So, now that we have experienced this pandemic, once it’s over will the COVID vaccinations work? Most opioid addiction treatments (OUD-Opioid Use Disorder) include methadone and Suboxone for long term management of what is known to be a chronic disease. 

More than forty states have reported a steep increase in opioid-related deaths. Mental health issues have been heaped on drug users as they turn to illegal drugs to cope with the pandemic. The federal government is providing assistance for treatment options but states are responsible for providing and monitoring treatments to people to avoid leaving their homes, to avoid congregating in clinics, because of fears of COVID, and due to mandates to reduce exposure risk. Maryland, where Concerted Care Group is based, had a slight increase in deaths from drug and alcohol intoxication during the first quarter of 2020 as the lockdown was getting underway.

Opioids, however, caused almost 90% of the fatalities in Maryland during the first half of 2020. The synthetic opioid fentanyl killed 1,100, or 83% of “overall cases”, a 12% uptick from 2019.

What are we to make of these statistics? How can we possibly reduce opioid-related fatalities during a pandemic? 

There are ways we can help friends and loved ones who are struggling during this time. Here are five ways you help:

  1. If you notice someone you work with or employ is continually renewing an opioid prescription for lower back pain – please work together with employers, friends, and health insurance consultants to ensure we plan and design programs to meet employees’ underlying health conditions. They should also be assigned a treatment counselor to follow the course of their care.
  2. Employees should not flush their unused prescriptions or throw them away as this is a hazard, both environmentally, and to those who may come in contact with controlled substances inadvertently. Instead, distribute drug deactivation and disposal pouches for scientifically proven, safe, at-home drug disposal.
  3. Employee education programs that explain opioid addiction, treatment, and safe drug storage and disposal should be implemented.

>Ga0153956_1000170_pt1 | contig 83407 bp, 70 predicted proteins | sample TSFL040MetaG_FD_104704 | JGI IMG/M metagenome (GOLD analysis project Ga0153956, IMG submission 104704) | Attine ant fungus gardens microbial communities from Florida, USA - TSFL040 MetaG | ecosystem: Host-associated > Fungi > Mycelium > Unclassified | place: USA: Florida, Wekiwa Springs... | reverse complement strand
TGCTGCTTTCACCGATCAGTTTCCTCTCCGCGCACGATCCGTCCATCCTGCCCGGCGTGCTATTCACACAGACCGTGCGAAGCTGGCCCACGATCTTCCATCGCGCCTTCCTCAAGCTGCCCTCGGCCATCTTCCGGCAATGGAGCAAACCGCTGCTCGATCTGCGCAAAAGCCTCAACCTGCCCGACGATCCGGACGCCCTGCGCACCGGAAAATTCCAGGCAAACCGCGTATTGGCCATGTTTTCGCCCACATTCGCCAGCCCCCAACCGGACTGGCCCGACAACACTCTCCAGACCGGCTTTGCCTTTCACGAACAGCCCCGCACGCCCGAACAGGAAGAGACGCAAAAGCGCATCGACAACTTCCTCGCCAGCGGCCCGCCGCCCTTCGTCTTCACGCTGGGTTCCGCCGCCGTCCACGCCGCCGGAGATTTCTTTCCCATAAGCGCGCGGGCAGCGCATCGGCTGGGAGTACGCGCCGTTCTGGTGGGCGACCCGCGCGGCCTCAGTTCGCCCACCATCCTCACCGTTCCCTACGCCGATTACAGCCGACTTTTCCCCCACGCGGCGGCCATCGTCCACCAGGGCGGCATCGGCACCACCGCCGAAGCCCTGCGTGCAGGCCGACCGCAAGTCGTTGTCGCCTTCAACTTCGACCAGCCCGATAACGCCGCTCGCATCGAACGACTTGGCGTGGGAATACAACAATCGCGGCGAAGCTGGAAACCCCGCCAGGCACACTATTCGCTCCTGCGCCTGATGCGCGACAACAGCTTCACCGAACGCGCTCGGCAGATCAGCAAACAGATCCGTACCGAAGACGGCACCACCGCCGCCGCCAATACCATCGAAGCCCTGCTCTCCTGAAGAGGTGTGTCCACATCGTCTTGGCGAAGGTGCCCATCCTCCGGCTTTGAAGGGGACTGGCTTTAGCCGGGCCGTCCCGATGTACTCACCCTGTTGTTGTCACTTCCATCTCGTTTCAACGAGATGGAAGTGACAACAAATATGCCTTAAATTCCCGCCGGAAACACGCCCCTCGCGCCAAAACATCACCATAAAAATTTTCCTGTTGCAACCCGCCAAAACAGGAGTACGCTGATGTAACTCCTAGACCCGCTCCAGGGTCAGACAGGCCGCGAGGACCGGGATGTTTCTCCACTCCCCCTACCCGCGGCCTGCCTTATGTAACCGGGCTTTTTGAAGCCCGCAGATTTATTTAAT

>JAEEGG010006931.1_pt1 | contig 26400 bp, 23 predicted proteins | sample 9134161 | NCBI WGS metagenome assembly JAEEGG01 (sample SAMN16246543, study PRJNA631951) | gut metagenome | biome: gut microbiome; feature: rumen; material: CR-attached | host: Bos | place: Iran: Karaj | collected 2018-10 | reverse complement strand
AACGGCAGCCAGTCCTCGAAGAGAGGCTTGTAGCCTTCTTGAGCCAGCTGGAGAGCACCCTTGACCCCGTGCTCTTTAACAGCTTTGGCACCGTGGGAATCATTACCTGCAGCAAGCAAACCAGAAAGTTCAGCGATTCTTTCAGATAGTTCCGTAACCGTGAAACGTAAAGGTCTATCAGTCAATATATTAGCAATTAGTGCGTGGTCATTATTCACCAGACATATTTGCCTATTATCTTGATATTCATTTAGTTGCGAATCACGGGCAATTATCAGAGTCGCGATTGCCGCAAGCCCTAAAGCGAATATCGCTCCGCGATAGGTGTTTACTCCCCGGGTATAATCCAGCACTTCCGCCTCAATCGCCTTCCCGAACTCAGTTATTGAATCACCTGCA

4. Make individuals who are prescribed controlled substances accountable by visiting them at least weekly to make sure they are not relapsing into addiction. If they are not a member of Narcotics Anonymous, they need to get a sponsor and join as soon as possible. Ask a physician for a referral to a medical professional in addiction medicine. Then, take the patient in for treatment yourself. Asking them to go on their own may be too great a step to do.
  5. Be encouraging.  Let your friend or loved one know that opioid addiction can be managed successfully, even during a pandemic. Don’t be confrontational. Be compassionate and strong. Insist that they get help and that you and others will be with them from the consultation with the physician to the treatment. Studies have shown that support goes a long way.

The COVID-19 pandemic has a complicated life and opioid addicts have paid the price. Many of them have hit new lows and have suffered. But, even in these times, there is help and recovery. Substance abuse is a treatable disease and recovery is possible.

The Concerted Care Group of Central Baltimore, MD, and Brooklyn, MD, has a compassionate Behavioral Health team that includes therapists, psychiatric care, and nurse practitioners. Services include individual and family therapy for adults and adolescents. Group therapy and psychiatric services are available for adults.

Contact us at (833) CCG-LIVE to make an appointment. 

For more information on how the COVID pandemic has affected Opioid users, click here. 

Inside Baltimore City

Today the US Department of Health and Human Services (HHS) will take a step in a positive direction to combat the nation’s opioid epidemic. The HHS will announce a regulation to permit doctors to treat more patients with buprenorphine. The medication, which has been approved by the FDA for nearly 15 years, is the only drug whose prescription by a physician is limited by congress. The Baltimore City Health Commissioner, Dr. Leana Wen, applauded the HHS stating: “I commend HHS for making a decision based on science, not stigma.” Dr Wen explains, “When prescribed properly, medication does not create a new addiction, but rather manages a patient’s disease so that they can successfully achieve recovery.”